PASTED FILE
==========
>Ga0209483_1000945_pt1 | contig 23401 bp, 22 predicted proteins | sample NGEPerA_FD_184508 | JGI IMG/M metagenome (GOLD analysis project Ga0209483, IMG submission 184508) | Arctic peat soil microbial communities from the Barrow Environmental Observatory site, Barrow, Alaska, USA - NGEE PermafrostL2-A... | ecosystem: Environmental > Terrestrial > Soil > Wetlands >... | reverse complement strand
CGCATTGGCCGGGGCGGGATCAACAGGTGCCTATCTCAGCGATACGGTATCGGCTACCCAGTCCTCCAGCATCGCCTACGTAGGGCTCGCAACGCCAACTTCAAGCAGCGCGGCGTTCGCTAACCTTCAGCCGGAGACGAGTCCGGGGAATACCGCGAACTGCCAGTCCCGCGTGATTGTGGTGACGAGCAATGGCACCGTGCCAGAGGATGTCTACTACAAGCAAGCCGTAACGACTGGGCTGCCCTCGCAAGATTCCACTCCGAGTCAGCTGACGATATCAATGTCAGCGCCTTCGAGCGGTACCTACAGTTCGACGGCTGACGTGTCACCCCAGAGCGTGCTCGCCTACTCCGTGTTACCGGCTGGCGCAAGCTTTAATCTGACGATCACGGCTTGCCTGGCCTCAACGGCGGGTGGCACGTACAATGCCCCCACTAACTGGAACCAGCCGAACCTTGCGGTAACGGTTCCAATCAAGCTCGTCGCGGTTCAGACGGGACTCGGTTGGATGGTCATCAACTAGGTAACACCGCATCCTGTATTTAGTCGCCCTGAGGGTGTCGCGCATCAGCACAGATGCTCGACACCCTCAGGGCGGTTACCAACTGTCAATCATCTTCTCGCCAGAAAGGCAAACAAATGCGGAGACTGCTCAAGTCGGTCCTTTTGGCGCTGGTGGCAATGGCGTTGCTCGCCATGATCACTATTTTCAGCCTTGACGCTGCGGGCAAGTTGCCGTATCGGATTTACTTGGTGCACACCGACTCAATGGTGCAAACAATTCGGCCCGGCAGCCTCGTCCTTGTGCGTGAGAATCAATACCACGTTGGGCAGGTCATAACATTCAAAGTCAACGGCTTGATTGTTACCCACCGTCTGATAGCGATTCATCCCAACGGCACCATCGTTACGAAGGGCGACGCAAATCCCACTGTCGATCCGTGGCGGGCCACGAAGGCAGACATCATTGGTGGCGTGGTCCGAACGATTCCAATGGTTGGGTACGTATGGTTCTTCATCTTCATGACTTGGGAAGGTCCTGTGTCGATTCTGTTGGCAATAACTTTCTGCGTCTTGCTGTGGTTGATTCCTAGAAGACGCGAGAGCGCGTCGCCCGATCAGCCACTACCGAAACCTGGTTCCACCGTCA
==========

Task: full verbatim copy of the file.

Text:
>Ga0209483_1000945_pt1 | contig 23401 bp, 22 predicted proteins | sample NGEPerA_FD_184508 | JGI IMG/M metagenome (GOLD analysis project Ga0209483, IMG submission 184508) | Arctic peat soil microbial communities from the Barrow Environmental Observatory site, Barrow, Alaska, USA - NGEE PermafrostL2-A... | ecosystem: Environmental > Terrestrial > Soil > Wetlands >... | reverse complement strand
CGCATTGGCCGGGGCGGGATCAACAGGTGCCTATCTCAGCGATACGGTATCGGCTACCCAGTCCTCCAGCATCGCCTACGTAGGGCTCGCAACGCCAACTTCAAGCAGCGCGGCGTTCGCTAACCTTCAGCCGGAGACGAGTCCGGGGAATACCGCGAACTGCCAGTCCCGCGTGATTGTGGTGACGAGCAATGGCACCGTGCCAGAGGATGTCTACTACAAGCAAGCCGTAACGACTGGGCTGCCCTCGCAAGATTCCACTCCGAGTCAGCTGACGATATCAATGTCAGCGCCTTCGAGCGGTACCTACAGTTCGACGGCTGACGTGTCACCCCAGAGCGTGCTCGCCTACTCCGTGTTACCGGCTGGCGCAAGCTTTAATCTGACGATCACGGCTTGCCTGGCCTCAACGGCGGGTGGCACGTACAATGCCCCCACTAACTGGAACCAGCCGAACCTTGCGGTAACGGTTCCAATCAAGCTCGTCGCGGTTCAGACGGGACTCGGTTGGATGGTCATCAACTAGGTAACACCGCATCCTGTATTTAGTCGCCCTGAGGGTGTCGCGCATCAGCACAGATGCTCGACACCCTCAGGGCGGTTACCAACTGTCAATCATCTTCTCGCCAGAAAGGCAAACAAATGCGGAGACTGCTCAAGTCGGTCCTTTTGGCGCTGGTGGCAATGGCGTTGCTCGCCATGATCACTATTTTCAGCCTTGACGCTGCGGGCAAGTTGCCGTATCGGATTTACTTGGTGCACACCGACTCAATGGTGCAAACAATTCGGCCCGGCAGCCTCGTCCTTGTGCGTGAGAATCAATACCACGTTGGGCAGGTCATAACATTCAAAGTCAACGGCTTGATTGTTACCCACCGTCTGATAGCGATTCATCCCAACGGCACCATCGTTACGAAGGGCGACGCAAATCCCACTGTCGATCCGTGGCGGGCCACGAAGGCAGACATCATTGGTGGCGTGGTCCGAACGATTCCAATGGTTGGGTACGTATGGTTCTTCATCTTCATGACTTGGGAAGGTCCTGTGTCGATTCTGTTGGCAATAACTTTCTGCGTCTTGCTGTGGTTGATTCCTAGAAGACGCGAGAGCGCGTCGCCCGATCAGCCACTACCGAAACCTGGTTCCACCGTCA